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Logan Williams, UMBC’s Ambitious Local Musician & Producer

Logan Williams is a music and technology major at the University of Maryland, Baltimore County who was passionate about music from a young age.

“I’ve been interested in making music for as long as I can even remember,” he says.

“The whole stereotypical, I used to beat on pots and pans in my house, that’s my whole
story… I started out doing that.”

Today, Logan is the drummer for local alternative rock band, State of Youth.

Logan often produces the band’s music and collaborates with other artists on the UMBC campus. He spends a majority of his time in the music studio available to students the Performing Arts and Humanities Building, which provides him with plenty of equipment essential to recording and mixing music.

When he has downtime from working on his personal projects, Logan will play the drum kit that is in
the live room.

Logan got his very first drum kit at age eight when he begged his grandmother to buy him a
First Act, a brand that manufactured musical instruments for young kids. His grandmother paid
thirty dollars for the kit at Goodwill.

“I loved this thing with all my heart,” Logan says.

He taught himself how to play drums and create music beginning in the fourth grade. “I had this
program called GarageBand, and I would just make really bad beats on GarageBand,” he says.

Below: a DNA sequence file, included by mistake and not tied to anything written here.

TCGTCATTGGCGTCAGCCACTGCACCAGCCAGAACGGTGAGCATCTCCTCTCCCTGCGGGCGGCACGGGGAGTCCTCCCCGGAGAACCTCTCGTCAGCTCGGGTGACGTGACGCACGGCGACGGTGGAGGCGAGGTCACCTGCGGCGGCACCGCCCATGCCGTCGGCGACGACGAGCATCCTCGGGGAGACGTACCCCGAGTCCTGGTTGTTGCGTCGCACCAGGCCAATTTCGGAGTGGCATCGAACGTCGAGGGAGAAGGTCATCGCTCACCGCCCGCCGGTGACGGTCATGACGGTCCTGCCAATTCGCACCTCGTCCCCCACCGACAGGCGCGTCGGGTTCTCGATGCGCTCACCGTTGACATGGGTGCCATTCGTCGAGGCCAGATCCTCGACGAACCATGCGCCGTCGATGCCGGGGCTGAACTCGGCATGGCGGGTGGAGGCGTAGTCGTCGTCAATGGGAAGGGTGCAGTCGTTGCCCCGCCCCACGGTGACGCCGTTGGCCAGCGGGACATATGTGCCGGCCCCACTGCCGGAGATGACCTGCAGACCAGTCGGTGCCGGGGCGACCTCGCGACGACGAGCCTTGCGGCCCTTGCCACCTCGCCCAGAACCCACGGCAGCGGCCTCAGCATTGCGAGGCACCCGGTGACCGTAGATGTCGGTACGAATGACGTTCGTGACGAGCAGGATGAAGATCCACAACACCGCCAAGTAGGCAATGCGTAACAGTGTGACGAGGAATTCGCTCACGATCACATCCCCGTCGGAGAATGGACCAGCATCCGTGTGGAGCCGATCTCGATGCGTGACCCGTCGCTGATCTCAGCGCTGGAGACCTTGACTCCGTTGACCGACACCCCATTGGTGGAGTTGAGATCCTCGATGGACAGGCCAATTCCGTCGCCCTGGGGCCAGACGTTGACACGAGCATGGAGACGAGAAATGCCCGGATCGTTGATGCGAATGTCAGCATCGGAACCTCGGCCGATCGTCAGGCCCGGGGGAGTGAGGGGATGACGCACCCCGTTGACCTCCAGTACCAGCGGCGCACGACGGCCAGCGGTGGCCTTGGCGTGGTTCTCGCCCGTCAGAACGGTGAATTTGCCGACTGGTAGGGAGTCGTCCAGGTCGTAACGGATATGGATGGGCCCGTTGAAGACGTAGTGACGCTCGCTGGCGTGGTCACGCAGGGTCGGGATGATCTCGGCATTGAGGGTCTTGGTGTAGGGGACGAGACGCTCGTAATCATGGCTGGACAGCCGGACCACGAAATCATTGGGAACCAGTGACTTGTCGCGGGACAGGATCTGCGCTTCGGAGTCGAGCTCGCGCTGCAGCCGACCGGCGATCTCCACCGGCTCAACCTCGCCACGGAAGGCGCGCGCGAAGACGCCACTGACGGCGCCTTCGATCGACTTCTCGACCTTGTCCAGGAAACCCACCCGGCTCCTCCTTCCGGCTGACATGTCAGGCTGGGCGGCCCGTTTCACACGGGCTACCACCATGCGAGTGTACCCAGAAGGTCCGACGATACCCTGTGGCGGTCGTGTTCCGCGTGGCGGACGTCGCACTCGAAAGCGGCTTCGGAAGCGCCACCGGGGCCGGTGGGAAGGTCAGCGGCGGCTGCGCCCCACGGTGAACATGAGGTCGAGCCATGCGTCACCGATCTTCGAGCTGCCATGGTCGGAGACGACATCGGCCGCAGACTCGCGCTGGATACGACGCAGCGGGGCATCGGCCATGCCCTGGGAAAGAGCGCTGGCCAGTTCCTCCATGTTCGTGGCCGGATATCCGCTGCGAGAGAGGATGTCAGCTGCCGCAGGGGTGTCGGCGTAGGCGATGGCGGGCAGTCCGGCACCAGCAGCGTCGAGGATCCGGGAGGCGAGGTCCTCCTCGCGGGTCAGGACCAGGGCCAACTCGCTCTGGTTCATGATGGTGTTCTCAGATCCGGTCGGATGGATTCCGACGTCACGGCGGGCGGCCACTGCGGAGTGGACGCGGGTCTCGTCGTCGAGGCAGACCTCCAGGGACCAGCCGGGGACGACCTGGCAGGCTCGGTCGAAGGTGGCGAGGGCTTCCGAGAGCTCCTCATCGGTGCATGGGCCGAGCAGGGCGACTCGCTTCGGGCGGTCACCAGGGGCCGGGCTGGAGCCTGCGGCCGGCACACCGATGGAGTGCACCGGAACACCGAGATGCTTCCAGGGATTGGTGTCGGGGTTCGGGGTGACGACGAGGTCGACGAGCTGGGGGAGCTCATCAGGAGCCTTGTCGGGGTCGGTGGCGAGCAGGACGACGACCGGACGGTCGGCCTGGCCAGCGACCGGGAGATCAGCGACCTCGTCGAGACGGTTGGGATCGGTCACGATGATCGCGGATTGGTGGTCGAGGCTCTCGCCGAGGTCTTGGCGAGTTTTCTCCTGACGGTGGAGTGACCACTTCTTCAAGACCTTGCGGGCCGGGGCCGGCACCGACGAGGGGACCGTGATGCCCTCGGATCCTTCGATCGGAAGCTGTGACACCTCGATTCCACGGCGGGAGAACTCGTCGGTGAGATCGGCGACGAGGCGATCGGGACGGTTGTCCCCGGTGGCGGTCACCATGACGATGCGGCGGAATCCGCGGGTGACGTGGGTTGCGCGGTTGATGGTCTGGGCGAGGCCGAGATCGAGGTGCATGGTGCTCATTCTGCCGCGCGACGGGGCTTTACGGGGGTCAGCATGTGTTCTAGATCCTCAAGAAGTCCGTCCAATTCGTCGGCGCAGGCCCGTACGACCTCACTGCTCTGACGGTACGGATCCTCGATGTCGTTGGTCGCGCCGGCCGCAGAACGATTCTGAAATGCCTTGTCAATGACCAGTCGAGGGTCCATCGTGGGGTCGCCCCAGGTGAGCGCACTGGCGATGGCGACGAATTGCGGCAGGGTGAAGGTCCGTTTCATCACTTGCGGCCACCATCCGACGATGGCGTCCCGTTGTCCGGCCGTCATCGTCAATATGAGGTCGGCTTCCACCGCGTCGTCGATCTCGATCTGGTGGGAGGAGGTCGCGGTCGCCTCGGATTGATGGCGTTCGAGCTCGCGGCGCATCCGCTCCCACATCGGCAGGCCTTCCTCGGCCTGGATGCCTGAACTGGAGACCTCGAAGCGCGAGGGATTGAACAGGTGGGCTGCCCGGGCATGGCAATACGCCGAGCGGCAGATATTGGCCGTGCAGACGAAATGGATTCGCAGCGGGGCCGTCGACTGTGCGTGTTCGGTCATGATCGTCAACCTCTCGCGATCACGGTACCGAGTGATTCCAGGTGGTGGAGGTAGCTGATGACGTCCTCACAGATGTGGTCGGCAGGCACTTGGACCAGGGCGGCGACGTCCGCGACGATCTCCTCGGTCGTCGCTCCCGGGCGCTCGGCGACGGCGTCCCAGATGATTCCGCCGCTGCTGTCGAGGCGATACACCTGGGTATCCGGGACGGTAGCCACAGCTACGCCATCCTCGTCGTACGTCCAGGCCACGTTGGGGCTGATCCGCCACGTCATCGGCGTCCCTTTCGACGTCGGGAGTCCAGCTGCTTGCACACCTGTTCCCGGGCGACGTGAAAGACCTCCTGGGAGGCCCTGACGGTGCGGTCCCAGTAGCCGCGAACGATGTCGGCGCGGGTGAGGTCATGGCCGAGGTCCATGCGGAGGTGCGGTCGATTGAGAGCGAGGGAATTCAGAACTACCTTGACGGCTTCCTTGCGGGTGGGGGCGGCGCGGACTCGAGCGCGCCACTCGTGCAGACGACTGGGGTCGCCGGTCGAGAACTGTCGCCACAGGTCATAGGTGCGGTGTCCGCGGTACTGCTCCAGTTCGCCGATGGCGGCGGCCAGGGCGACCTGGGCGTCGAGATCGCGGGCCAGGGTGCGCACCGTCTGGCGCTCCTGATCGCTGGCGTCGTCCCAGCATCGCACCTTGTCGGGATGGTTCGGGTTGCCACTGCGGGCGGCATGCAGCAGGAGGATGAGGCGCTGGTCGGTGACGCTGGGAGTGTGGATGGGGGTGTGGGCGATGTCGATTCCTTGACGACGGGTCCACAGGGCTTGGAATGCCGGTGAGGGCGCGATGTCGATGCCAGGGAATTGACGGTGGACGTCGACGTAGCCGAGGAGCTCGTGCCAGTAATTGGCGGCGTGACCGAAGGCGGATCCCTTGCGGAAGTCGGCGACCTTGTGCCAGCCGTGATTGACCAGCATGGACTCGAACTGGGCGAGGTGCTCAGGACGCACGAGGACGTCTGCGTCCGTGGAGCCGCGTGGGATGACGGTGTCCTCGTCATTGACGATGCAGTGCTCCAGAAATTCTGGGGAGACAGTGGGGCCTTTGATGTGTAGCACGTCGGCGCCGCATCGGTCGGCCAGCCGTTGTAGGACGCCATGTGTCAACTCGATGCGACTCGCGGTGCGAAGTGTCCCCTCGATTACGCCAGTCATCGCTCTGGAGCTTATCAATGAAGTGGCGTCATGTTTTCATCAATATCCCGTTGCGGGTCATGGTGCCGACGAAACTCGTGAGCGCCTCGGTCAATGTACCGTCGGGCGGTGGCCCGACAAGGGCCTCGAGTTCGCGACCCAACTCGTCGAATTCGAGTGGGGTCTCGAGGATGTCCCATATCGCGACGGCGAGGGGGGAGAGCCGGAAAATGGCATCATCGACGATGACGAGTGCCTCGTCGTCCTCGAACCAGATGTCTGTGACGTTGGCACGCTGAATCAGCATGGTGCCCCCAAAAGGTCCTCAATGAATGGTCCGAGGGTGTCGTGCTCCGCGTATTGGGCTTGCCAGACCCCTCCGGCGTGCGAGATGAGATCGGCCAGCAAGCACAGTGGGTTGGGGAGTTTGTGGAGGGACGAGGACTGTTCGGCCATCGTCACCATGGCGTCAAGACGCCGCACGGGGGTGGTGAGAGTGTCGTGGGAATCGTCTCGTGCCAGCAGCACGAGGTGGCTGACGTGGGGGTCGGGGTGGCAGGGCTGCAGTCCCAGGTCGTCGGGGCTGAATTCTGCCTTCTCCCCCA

Later, in middle school, he started a band with some friends. Although he wrote a few songs for
the band, which was called Untitled, Logan says, “we never recorded anything and never really got past like, here’s an idea.”

In high school, Logan met most of the musicians who would form the nucleus of his current
band, State of Youth.

The band has played a dozen live shows, mostly local, though they’ve had a few gigs out of

“We started out playing just in backyards. I think our first show as a band, it was in a
barn,” Logan says.

“There was 12 people there, and we just set up our instruments, and played a little set. It was bad, but it was fun. And then, since then, we did another barn party, we did some backyard parties, we did some DIY shows.”

The band’s first notable venue was the North Avenue Market, a restaurant (now closed) in West

“That’s a pretty big milestone because it was the first show that we considered ourselves a headliner,” Logan said.

One of Logan’s favorite local venues to play is Zen West in Hampden. He says, “It’s such a
cool venue.”

“They have great food. It’s just a great place to be,” he says.

But his love for music doesn’t end with State of Youth. He will work on just about any new
musical project that he can get his hands on, explains his co-producer, first-year student at UMBC, John

John met Logan in their recording tech class, Ward says,“He just intrigued me because of how all over
the place he was.”

“He’s incredibly sociable. He tries his best to be flexible and very versatile, which is a pro and a con because he procrastinates like crazy.”

John finds Logan’s creativity remarkable and appreciates his friend’s talent for drawing out the
creativity of others. “Collaboration is this man’s main talent. It’s actually insane,” says Ward.